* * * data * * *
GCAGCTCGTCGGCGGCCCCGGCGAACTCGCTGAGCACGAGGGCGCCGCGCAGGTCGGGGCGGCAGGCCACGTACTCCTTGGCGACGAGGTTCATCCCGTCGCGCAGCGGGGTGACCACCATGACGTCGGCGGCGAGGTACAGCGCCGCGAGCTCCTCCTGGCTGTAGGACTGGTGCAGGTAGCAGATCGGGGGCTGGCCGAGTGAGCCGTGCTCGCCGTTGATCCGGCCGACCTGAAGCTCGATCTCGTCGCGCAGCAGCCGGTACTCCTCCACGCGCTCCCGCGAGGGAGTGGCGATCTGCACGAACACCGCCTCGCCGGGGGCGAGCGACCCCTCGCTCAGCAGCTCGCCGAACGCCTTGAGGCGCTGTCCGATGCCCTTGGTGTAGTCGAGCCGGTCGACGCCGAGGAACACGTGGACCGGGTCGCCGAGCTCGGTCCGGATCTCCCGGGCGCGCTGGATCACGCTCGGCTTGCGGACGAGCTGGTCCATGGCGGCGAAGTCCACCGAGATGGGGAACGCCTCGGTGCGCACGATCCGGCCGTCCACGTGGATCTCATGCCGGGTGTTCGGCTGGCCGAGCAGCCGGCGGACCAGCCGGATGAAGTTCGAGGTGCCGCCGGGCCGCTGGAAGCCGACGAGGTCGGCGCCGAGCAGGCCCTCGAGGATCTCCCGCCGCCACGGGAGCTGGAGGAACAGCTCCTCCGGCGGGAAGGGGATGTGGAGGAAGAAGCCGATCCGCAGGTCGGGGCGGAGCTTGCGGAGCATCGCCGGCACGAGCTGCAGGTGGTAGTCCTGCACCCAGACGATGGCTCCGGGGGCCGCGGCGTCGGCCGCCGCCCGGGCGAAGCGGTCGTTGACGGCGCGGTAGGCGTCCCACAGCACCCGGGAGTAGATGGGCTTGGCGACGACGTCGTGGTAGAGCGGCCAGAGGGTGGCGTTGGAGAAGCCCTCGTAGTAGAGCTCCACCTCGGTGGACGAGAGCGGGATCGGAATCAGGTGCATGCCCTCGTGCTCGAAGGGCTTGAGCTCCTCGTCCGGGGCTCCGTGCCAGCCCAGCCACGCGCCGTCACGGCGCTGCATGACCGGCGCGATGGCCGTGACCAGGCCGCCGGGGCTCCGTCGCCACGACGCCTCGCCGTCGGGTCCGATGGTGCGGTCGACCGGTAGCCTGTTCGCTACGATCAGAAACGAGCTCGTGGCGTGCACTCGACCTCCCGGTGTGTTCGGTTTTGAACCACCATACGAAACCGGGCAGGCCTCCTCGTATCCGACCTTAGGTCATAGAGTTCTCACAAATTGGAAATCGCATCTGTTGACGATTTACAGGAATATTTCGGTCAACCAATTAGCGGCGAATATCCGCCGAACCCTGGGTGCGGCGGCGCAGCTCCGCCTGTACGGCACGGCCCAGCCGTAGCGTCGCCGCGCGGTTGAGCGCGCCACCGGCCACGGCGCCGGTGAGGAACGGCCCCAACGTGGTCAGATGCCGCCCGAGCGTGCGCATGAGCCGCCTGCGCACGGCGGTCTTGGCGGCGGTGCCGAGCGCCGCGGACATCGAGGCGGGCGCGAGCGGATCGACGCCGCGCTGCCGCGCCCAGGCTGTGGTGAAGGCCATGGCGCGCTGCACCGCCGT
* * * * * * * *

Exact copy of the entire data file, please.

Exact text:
GCAGCTCGTCGGCGGCCCCGGCGAACTCGCTGAGCACGAGGGCGCCGCGCAGGTCGGGGCGGCAGGCCACGTACTCCTTGGCGACGAGGTTCATCCCGTCGCGCAGCGGGGTGACCACCATGACGTCGGCGGCGAGGTACAGCGCCGCGAGCTCCTCCTGGCTGTAGGACTGGTGCAGGTAGCAGATCGGGGGCTGGCCGAGTGAGCCGTGCTCGCCGTTGATCCGGCCGACCTGAAGCTCGATCTCGTCGCGCAGCAGCCGGTACTCCTCCACGCGCTCCCGCGAGGGAGTGGCGATCTGCACGAACACCGCCTCGCCGGGGGCGAGCGACCCCTCGCTCAGCAGCTCGCCGAACGCCTTGAGGCGCTGTCCGATGCCCTTGGTGTAGTCGAGCCGGTCGACGCCGAGGAACACGTGGACCGGGTCGCCGAGCTCGGTCCGGATCTCCCGGGCGCGCTGGATCACGCTCGGCTTGCGGACGAGCTGGTCCATGGCGGCGAAGTCCACCGAGATGGGGAACGCCTCGGTGCGCACGATCCGGCCGTCCACGTGGATCTCATGCCGGGTGTTCGGCTGGCCGAGCAGCCGGCGGACCAGCCGGATGAAGTTCGAGGTGCCGCCGGGCCGCTGGAAGCCGACGAGGTCGGCGCCGAGCAGGCCCTCGAGGATCTCCCGCCGCCACGGGAGCTGGAGGAACAGCTCCTCCGGCGGGAAGGGGATGTGGAGGAAGAAGCCGATCCGCAGGTCGGGGCGGAGCTTGCGGAGCATCGCCGGCACGAGCTGCAGGTGGTAGTCCTGCACCCAGACGATGGCTCCGGGGGCCGCGGCGTCGGCCGCCGCCCGGGCGAAGCGGTCGTTGACGGCGCGGTAGGCGTCCCACAGCACCCGGGAGTAGATGGGCTTGGCGACGACGTCGTGGTAGAGCGGCCAGAGGGTGGCGTTGGAGAAGCCCTCGTAGTAGAGCTCCACCTCGGTGGACGAGAGCGGGATCGGAATCAGGTGCATGCCCTCGTGCTCGAAGGGCTTGAGCTCCTCGTCCGGGGCTCCGTGCCAGCCCAGCCACGCGCCGTCACGGCGCTGCATGACCGGCGCGATGGCCGTGACCAGGCCGCCGGGGCTCCGTCGCCACGACGCCTCGCCGTCGGGTCCGATGGTGCGGTCGACCGGTAGCCTGTTCGCTACGATCAGAAACGAGCTCGTGGCGTGCACTCGACCTCCCGGTGTGTTCGGTTTTGAACCACCATACGAAACCGGGCAGGCCTCCTCGTATCCGACCTTAGGTCATAGAGTTCTCACAAATTGGAAATCGCATCTGTTGACGATTTACAGGAATATTTCGGTCAACCAATTAGCGGCGAATATCCGCCGAACCCTGGGTGCGGCGGCGCAGCTCCGCCTGTACGGCACGGCCCAGCCGTAGCGTCGCCGCGCGGTTGAGCGCGCCACCGGCCACGGCGCCGGTGAGGAACGGCCCCAACGTGGTCAGATGCCGCCCGAGCGTGCGCATGAGCCGCCTGCGCACGGCGGTCTTGGCGGCGGTGCCGAGCGCCGCGGACATCGAGGCGGGCGCGAGCGGATCGACGCCGCGCTGCCGCGCCCAGGCTGTGGTGAAGGCCATGGCGCGCTGCACCGCCGT